On May 10, the United States Food and Drug Administration gave emergency use authorization from Pfizer-BioNTech vaccine for adolescents aged 12 to 15 years. Two days later, the Centers for Disease Control and Prevention recommended its use. Exactly a week later, 13-year-old Ethan Gann of East Hardwick got his first shot.
Ethan Gann co-reported this story with Anna Van Dine of VPR. Audio for this story will be released.
Anna Van Dine: Last Wednesday afternoon after a lonely day of school, Ethan, his mother and twin sister Sadie traveled to Hyde Park to receive their first dose of the Pfizer vaccine.
“It’s going to make sure that I don’t have to wear my mask that often, and I can be with friends without worrying about something going on.” – Sadie
Ethan Gann: Sadie and I were in the back. I felt a little nervous; she was not.
“I’m especially thrilled to receive the vaccine,” Sadie said. “Because, I don’t know, it’s going to make sure that I don’t have to wear my mask so often, and I can be with friends without being afraid that something will happen.”
Ethan Gann: If you are an adult, it may not be a big deal that I go for the vaccine. But because I’m 13, I kind of got used to the idea that I just wasn’t going to get it. I watched my parents get vaccinated, my teachers and my older sister, who is 18 years old.
Anna Van Dine: Here in Vermont, there were over 7,000 registrations in the first 24 hours that children of Ethan’s age were allowed to be vaccinated.
Ethan Gann: My mom signed me with Sadie right away. At school, kids would talk about when they were going to get it, whether they were going to get it, and whether or not they were nervous. Most of them were going to get it, and most, like me, were a little nervous.
Anna Van Dine: During the first week of registration opening, even more people registered. There are about 27,000 12 to 15 year olds in Vermont and, according to Health Commissioner Mark Levine, “about 60% of them have already received the needle or are expecting it. So that’s really good.
This age group became eligible when Vermont stopped requiring that vaccinated people wear masks. And the school is going out next month. Thus, children 12 to 15 years of age have not only achieved vaccine eligibility; they can be in an almost normal summer.
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Ethan Gann: Can’t wait not to wear a mask, for one. I’m also very excited that I don’t have to worry about responsibilities – I’m free to do whatever I want. It’s the best thing about summer. But what about back to school?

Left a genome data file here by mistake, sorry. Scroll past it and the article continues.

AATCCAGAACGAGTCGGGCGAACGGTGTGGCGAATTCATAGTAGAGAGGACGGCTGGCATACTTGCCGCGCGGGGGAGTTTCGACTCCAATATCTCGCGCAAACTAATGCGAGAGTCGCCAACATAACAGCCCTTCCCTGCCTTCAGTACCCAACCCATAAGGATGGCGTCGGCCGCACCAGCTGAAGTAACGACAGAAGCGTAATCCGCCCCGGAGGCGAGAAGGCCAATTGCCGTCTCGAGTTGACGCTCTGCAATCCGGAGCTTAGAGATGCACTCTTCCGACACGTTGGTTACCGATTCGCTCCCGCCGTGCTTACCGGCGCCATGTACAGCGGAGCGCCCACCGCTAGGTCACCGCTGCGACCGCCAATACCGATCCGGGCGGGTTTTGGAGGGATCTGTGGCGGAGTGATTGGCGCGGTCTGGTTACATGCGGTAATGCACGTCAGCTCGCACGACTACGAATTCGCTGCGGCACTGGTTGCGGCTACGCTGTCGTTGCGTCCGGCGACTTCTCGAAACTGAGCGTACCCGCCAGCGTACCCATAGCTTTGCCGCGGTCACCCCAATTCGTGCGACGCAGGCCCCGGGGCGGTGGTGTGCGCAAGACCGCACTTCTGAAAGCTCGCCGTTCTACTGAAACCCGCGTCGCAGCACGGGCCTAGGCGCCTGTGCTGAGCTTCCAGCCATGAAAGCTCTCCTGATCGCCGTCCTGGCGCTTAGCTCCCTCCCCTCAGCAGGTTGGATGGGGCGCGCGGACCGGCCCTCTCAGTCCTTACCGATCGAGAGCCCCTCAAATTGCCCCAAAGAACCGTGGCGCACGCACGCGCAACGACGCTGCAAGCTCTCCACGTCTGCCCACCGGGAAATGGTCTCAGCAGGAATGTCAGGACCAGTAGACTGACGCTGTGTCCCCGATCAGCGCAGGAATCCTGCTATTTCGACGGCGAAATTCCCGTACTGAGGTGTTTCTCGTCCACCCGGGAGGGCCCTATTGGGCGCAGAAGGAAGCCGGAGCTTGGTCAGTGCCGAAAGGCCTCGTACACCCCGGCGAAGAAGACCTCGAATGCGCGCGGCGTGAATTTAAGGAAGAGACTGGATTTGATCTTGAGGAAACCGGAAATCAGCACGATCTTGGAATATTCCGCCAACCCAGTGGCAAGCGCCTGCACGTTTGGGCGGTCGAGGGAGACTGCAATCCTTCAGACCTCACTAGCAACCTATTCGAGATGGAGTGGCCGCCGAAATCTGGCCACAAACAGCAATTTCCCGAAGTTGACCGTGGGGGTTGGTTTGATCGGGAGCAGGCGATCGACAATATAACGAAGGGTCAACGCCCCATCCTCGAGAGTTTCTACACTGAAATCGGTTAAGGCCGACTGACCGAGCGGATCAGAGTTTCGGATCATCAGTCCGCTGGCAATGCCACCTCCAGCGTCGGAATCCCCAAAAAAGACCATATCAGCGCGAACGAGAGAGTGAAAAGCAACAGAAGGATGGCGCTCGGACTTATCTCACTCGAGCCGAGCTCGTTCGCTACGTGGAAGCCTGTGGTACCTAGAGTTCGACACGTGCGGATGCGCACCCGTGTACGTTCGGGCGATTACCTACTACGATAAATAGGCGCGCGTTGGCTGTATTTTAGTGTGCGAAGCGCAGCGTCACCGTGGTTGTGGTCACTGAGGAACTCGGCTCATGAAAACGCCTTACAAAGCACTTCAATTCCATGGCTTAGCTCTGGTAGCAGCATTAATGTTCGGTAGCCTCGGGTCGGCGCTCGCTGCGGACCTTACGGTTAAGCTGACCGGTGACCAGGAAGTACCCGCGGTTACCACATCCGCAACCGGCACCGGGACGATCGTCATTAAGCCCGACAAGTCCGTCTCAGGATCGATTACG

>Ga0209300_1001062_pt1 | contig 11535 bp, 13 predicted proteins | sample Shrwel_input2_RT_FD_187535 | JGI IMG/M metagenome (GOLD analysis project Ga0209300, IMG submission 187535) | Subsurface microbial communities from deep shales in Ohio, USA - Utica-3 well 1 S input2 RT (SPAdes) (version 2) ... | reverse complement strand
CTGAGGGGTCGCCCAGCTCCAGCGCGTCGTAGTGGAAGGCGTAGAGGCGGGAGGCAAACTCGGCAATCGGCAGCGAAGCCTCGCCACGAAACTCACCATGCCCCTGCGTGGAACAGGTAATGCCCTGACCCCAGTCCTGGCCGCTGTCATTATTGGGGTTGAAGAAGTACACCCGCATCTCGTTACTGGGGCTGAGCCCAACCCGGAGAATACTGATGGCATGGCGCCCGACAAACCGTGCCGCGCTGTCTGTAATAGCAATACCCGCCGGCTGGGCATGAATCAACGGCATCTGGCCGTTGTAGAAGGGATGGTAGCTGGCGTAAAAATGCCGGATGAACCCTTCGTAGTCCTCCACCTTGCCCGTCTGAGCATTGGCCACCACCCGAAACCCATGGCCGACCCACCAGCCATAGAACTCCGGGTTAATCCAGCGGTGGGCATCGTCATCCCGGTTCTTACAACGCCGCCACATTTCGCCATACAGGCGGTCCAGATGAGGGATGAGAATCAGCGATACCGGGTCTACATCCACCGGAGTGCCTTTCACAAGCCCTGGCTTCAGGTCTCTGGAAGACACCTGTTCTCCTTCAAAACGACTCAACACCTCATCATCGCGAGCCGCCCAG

Adam Rosenberg, the principal of my school district, said COVID-19 precautions like masking and distance all depend on how many people get the vaccine. “We are really looking into next fall in the hope that things will ease up,” he told us.
Anna Van Dine: Rosenberg said he expected to receive more advice from the Education Agency next month. He is also thinking about how he can track the number of children who have been vaccinated. It is also possible that schools may prescribe the vaccine at some point, according to Dr. Levine.
But even if enough students get vaccinated, “normal” may be fair to middle school and high school students. There are many Vermonters who are under the age of 12 who are not yet eligible for any of the vaccines.
Ethan Gann: I also have an 11 year old sister, and she might not get the vaccine for months. I feel a little bad for her – I know what it’s like to wait.
“I want you to get back to normal and be able to hang out with your friends, and not worry about saying, ‘OK, put on your mask; stand six feet apart, you’re too close ” because that’s not what childhood is. “- Sadie and Ethan’s mom
Right now it’s just me and Sadie. When we got to the vaccination clinic, I logged in and the nurse took me to a vaccination station.
Sitting in the chair, I thought back to last March, when the school first walked away due to COVID-19, and every day since, wondering when it’s going to end. And that was it. And what I was feeling wasn’t so much nervousness, it was like … Christmas.
“OK,” said the nurse, “just a quick little choice, keep that arm nice and relaxed.
It looked like nothing. “Did you do it?” I asked him.
“I did it, you are done!”
And that was it. My mom, sister and I came home.
In the car, my mother told us that she was glad that we were finally able to benefit from the vaccine.
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“I want you to get back to normal and be able to hang out with your friends, and I don’t mind saying to myself, ‘OK, put on your mask; stand six feet apart, you’re too close, because that’s not the point of childhood. It’s not like being a teenager; you’re supposed to connect with people your age, “she said.” And I’m glad you got this again. “
I am also excited. To be vaccinated is to be able to do things again, like going out with friends or going to the movies. We have lost so much freedom because of COVID-19, and now we can get it back.
Do you have questions, comments or advice? Send us a message or contact journalist Anna Van Dine @annasvandine.
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